The national treasure hunt, Antiques Roadshow is, in its third season, the most popular show on PBS. Every week it draws millions and millions of viewers to the edge of their seats as independent dealers and specialists from the country's leading auction houses appraise family heirlooms and flea market finds alike. Now this knowledge, authority, and passion is distilled in the Antiques Roadshow Primer, an introductory guide to American Antiques and collectibles.
Antiques Roadshow has taught us to look for fortunes in our attics--perhaps to find, as other lucky souls have, an Anna Poole Peale portrait miniature worth $5,000 to $7,000 or a Confederate sword worth $35,000. Focusing on 11 major areas--including Furniture, Painting, Silver, Jewelry, Porcelain, and Toys--the primer addresses the essential things buyers and collectors need to know, covering vital details for each category, such as shapes, styles, and patterns, provenance, periods, and motifs. A 32-page full-color section amplifies each chapter by illustrating numerous examples of styles and techniques, and individual items are fully identified, often with their appraised value. Above all, it helps even first-timers to answer the two key question every collector must face: Is it old? Is it valuable?
The simple but brilliant attraction of the popular PBS series is that deep down inside, everyone wonders if that family heirloom or flea-market antique in the corner of the living room has any real value. Antiques Roadshow Primer can help you answer that question. Carol Prisant, who writes about antiques and collectibles for Martha Stewart Living, House Beautiful, and New York, quickly notes in her introduction, however, that this is a primer--an introduction to the basics of antiques--and does not presume to make the reader an instant expert.
In that vein, the focus is on the bread and butter of the antique world: silver, glass, pottery, porcelain, books, paintings, jewelry, rugs, clocks, and furniture. These are the items that are not trendy (Barbie dolls, 1920s beaded bags) and subject to massive fluctuations in price and value. Instead, Prisant points out, they are the types of items that are good for the long haul and, she notes, the front hall. So how do you determine if an heirloom is worth something? The following tips are offered when inspecting furniture: run your fingers underneath or over the back of the piece--very sharp edges and corners indicate recent manufacture. Remove one screw in some inconspicuous spot. An old, handmade screw will have irregular widths between the spirals, running the whole length of the shaft. The slot in the head may be off-center. Look for the distinctive curved pattern left in sawn wood by the teeth of a circular saw--it is one important sign of manufacture after 1840.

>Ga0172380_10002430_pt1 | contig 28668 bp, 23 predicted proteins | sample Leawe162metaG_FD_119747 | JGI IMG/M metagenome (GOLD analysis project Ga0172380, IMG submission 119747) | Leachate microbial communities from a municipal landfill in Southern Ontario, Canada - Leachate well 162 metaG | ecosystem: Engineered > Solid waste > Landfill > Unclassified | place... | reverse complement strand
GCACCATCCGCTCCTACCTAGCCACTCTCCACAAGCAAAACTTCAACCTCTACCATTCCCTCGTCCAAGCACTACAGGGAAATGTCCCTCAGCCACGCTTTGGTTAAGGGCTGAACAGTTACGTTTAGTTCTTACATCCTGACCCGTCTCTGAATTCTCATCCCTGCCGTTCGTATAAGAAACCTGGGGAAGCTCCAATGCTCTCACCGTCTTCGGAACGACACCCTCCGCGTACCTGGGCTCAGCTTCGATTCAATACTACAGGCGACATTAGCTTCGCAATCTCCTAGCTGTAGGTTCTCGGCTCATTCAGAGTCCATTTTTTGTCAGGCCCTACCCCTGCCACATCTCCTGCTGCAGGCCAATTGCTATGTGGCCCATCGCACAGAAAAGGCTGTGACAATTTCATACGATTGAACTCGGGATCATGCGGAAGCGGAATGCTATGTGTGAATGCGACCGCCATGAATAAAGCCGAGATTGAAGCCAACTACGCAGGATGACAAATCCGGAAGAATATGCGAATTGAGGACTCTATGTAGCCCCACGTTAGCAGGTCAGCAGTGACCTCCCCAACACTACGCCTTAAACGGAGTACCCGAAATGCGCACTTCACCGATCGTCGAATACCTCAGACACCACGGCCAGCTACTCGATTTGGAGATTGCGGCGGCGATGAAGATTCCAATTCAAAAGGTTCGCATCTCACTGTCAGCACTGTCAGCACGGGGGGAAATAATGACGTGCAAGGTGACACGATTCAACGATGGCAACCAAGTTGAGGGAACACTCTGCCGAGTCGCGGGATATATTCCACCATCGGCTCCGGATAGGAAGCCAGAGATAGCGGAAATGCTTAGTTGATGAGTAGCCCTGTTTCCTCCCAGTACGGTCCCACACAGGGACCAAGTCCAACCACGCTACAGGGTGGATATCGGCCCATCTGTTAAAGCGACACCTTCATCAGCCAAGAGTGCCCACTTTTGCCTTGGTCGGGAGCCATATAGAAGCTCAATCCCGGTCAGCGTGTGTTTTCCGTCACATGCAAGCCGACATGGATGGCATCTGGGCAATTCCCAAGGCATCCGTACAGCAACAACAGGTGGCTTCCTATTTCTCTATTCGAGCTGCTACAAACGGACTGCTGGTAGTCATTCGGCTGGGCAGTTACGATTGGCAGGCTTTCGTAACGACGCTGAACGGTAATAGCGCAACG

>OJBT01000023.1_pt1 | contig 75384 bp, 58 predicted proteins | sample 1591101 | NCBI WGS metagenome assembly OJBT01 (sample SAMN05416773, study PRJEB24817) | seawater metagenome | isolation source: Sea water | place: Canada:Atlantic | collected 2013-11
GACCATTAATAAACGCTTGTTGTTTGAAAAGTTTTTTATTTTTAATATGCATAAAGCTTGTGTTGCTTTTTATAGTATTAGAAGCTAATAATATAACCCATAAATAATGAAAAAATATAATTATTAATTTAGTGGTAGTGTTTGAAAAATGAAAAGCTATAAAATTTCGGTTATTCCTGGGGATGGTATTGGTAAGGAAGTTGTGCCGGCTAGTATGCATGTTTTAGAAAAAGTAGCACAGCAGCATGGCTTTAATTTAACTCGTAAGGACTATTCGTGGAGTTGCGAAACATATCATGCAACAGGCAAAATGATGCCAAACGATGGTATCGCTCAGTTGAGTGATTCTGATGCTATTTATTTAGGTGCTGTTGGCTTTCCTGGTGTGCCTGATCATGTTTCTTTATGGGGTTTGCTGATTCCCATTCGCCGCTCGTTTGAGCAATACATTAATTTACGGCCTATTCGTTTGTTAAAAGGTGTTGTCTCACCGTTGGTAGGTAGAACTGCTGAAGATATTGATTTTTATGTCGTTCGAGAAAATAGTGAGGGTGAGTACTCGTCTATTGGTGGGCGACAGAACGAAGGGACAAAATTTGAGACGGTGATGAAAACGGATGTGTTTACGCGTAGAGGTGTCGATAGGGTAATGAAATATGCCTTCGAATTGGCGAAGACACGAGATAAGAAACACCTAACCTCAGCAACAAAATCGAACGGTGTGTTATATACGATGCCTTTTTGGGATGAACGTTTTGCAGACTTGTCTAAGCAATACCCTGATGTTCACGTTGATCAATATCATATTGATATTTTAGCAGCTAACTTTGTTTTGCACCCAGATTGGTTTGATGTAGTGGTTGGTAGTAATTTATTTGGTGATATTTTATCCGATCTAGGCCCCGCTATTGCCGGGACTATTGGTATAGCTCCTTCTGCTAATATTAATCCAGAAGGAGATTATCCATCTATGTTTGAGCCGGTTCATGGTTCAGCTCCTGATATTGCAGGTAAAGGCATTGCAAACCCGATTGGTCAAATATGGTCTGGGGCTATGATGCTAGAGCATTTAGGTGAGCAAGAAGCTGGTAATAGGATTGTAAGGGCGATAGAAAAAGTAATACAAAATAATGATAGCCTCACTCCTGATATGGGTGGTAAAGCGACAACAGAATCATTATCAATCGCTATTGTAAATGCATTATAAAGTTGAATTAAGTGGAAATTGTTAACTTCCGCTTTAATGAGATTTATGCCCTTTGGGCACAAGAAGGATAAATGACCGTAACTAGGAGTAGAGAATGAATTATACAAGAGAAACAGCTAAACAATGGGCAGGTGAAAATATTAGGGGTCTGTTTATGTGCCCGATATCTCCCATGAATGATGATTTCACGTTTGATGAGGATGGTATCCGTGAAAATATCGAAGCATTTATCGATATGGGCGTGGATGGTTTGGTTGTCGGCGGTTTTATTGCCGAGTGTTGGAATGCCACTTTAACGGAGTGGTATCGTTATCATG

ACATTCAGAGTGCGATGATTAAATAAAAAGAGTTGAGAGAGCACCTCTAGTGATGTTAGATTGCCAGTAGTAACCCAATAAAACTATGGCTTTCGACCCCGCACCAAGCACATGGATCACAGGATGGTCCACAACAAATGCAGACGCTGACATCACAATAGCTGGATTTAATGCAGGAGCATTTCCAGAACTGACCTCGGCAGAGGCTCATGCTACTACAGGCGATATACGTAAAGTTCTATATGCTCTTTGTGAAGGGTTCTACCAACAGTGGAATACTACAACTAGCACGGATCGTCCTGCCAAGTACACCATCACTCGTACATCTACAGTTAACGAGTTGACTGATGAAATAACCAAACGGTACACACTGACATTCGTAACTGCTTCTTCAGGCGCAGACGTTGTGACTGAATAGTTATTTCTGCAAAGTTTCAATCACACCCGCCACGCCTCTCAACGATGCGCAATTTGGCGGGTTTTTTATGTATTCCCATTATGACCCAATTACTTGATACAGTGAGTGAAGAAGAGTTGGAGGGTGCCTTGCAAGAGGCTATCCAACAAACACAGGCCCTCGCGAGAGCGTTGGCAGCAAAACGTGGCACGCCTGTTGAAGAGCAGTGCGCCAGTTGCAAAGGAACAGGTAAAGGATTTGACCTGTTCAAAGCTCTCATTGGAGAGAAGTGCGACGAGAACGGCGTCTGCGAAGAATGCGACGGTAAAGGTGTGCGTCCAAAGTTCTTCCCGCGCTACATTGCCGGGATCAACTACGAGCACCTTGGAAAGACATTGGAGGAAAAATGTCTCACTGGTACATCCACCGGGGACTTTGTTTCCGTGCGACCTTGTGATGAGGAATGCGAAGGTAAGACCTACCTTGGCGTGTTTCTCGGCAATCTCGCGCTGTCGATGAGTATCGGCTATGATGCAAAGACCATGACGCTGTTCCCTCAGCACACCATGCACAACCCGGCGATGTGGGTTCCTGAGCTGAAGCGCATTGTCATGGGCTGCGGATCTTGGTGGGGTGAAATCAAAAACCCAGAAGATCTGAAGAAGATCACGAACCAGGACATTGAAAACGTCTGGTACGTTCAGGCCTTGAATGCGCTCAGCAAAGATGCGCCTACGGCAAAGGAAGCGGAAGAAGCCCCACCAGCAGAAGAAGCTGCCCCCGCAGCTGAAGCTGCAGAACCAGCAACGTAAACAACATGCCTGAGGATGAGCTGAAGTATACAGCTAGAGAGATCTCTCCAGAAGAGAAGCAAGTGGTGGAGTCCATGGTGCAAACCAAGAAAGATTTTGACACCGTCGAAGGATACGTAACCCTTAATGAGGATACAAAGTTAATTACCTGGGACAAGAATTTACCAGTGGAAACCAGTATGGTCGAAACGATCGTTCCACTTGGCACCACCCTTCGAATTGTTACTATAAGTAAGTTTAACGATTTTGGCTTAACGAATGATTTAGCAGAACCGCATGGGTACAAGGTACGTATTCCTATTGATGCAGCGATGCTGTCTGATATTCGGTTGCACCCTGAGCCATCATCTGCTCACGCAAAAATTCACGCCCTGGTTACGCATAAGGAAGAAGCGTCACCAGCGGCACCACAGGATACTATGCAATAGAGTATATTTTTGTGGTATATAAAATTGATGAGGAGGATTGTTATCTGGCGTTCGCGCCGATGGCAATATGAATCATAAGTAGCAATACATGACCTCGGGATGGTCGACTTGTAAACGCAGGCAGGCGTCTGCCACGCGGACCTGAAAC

Prisant also reveals tricks of the trade for inspecting diamonds: place the gem against your upper lip, she advises. If it's glass--the oldest imitator of a diamond--it will not feel cold at all, while a real diamond will. Definitions are also offered for "antique furniture" (any object 100 years old or older, according to the U.S. government), "used furniture" (secondhand furniture less than 100 years old), and "period furniture" (made when its design was first popular and new; generally the most valuable of antique furniture). At its best, Antiques Roadshow Primer instills a sense of genuine interest and enthusiasm, much like the PBS show, by making the antiques and collectibles world less of a stuffy discussion about an untouchable item behind lock and key and more about drawing connections to the heirloom in the corner. --John Russell